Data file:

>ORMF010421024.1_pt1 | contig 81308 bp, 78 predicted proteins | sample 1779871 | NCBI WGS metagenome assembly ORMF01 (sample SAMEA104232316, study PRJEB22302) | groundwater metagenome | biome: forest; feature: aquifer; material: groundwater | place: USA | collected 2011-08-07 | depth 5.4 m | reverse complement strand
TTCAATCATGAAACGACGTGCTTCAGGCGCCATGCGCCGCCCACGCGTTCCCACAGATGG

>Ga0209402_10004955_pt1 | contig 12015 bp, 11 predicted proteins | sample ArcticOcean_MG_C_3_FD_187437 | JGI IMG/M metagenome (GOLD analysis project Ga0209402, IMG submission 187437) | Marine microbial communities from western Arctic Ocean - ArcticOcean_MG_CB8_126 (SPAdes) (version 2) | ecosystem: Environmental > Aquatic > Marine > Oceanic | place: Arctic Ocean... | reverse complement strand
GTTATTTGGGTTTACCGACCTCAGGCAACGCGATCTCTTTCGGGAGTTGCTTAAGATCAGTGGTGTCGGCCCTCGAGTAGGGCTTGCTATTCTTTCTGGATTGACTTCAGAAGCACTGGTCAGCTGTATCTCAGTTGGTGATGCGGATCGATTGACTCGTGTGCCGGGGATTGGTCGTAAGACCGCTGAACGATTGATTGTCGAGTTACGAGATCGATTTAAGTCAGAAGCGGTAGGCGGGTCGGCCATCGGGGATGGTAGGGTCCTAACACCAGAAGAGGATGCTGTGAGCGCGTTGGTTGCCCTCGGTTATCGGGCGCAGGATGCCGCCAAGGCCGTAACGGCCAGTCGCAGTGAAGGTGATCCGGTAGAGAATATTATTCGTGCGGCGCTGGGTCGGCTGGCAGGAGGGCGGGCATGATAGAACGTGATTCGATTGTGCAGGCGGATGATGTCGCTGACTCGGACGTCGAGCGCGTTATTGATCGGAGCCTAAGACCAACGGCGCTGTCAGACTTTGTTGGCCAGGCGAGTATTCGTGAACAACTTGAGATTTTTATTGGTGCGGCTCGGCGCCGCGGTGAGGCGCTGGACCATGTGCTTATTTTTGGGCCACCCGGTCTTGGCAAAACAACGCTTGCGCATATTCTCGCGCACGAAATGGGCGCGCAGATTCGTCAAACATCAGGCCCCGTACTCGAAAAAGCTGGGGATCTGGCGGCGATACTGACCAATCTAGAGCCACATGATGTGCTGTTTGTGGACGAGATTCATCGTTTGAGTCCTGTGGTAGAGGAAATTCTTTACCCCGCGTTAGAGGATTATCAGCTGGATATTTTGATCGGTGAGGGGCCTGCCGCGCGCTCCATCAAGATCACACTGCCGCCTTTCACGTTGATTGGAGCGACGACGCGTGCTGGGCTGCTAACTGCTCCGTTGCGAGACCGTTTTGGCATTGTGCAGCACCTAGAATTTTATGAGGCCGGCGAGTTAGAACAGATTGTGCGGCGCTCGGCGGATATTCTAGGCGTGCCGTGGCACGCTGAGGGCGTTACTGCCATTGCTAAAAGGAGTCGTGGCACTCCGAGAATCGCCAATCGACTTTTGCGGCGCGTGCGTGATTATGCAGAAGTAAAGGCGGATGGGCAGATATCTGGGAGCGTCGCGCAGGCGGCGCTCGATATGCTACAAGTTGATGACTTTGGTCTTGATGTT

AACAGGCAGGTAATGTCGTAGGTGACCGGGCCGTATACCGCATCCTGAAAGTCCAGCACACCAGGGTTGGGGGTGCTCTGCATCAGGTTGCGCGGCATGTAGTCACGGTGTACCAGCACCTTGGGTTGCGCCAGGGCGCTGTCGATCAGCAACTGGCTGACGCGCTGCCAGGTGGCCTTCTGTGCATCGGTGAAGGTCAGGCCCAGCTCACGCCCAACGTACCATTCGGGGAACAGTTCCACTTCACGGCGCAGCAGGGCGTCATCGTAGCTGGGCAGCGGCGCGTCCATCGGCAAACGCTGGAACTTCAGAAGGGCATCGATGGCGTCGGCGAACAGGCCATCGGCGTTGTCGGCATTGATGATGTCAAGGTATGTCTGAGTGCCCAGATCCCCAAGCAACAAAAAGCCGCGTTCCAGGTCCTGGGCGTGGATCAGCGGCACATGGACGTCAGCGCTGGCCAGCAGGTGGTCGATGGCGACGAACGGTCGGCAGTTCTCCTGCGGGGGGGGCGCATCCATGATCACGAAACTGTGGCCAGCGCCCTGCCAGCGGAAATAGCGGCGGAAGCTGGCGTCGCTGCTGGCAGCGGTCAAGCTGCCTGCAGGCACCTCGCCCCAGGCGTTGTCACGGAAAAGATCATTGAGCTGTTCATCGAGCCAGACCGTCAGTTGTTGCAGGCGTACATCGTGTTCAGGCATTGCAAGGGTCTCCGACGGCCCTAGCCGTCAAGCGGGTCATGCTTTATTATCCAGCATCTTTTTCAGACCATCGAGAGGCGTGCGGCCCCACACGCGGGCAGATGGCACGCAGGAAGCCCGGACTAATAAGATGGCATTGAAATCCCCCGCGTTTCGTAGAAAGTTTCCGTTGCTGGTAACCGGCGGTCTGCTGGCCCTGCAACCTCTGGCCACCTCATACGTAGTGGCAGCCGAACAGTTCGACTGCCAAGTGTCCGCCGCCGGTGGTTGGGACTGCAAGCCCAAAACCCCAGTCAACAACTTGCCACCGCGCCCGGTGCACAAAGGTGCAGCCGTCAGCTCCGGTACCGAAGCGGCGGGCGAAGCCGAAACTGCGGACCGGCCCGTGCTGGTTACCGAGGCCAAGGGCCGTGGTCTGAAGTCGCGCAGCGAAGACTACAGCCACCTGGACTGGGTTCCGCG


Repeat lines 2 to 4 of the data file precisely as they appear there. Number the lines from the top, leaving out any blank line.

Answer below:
TTCAATCATGAAACGACGTGCTTCAGGCGCCATGCGCCGCCCACGCGTTCCCACAGATGG

>Ga0209402_10004955_pt1 | contig 12015 bp, 11 predicted proteins | sample ArcticOcean_MG_C_3_FD_187437 | JGI IMG/M metagenome (GOLD analysis project Ga0209402, IMG submission 187437) | Marine microbial communities from western Arctic Ocean - ArcticOcean_MG_CB8_126 (SPAdes) (version 2) | ecosystem: Environmental > Aquatic > Marine > Oceanic | place: Arctic Ocean... | reverse complement strand
GTTATTTGGGTTTACCGACCTCAGGCAACGCGATCTCTTTCGGGAGTTGCTTAAGATCAGTGGTGTCGGCCCTCGAGTAGGGCTTGCTATTCTTTCTGGATTGACTTCAGAAGCACTGGTCAGCTGTATCTCAGTTGGTGATGCGGATCGATTGACTCGTGTGCCGGGGATTGGTCGTAAGACCGCTGAACGATTGATTGTCGAGTTACGAGATCGATTTAAGTCAGAAGCGGTAGGCGGGTCGGCCATCGGGGATGGTAGGGTCCTAACACCAGAAGAGGATGCTGTGAGCGCGTTGGTTGCCCTCGGTTATCGGGCGCAGGATGCCGCCAAGGCCGTAACGGCCAGTCGCAGTGAAGGTGATCCGGTAGAGAATATTATTCGTGCGGCGCTGGGTCGGCTGGCAGGAGGGCGGGCATGATAGAACGTGATTCGATTGTGCAGGCGGATGATGTCGCTGACTCGGACGTCGAGCGCGTTATTGATCGGAGCCTAAGACCAACGGCGCTGTCAGACTTTGTTGGCCAGGCGAGTATTCGTGAACAACTTGAGATTTTTATTGGTGCGGCTCGGCGCCGCGGTGAGGCGCTGGACCATGTGCTTATTTTTGGGCCACCCGGTCTTGGCAAAACAACGCTTGCGCATATTCTCGCGCACGAAATGGGCGCGCAGATTCGTCAAACATCAGGCCCCGTACTCGAAAAAGCTGGGGATCTGGCGGCGATACTGACCAATCTAGAGCCACATGATGTGCTGTTTGTGGACGAGATTCATCGTTTGAGTCCTGTGGTAGAGGAAATTCTTTACCCCGCGTTAGAGGATTATCAGCTGGATATTTTGATCGGTGAGGGGCCTGCCGCGCGCTCCATCAAGATCACACTGCCGCCTTTCACGTTGATTGGAGCGACGACGCGTGCTGGGCTGCTAACTGCTCCGTTGCGAGACCGTTTTGGCATTGTGCAGCACCTAGAATTTTATGAGGCCGGCGAGTTAGAACAGATTGTGCGGCGCTCGGCGGATATTCTAGGCGTGCCGTGGCACGCTGAGGGCGTTACTGCCATTGCTAAAAGGAGTCGTGGCACTCCGAGAATCGCCAATCGACTTTTGCGGCGCGTGCGTGATTATGCAGAAGTAAAGGCGGATGGGCAGATATCTGGGAGCGTCGCGCAGGCGGCGCTCGATATGCTACAAGTTGATGACTTTGGTCTTGATGTT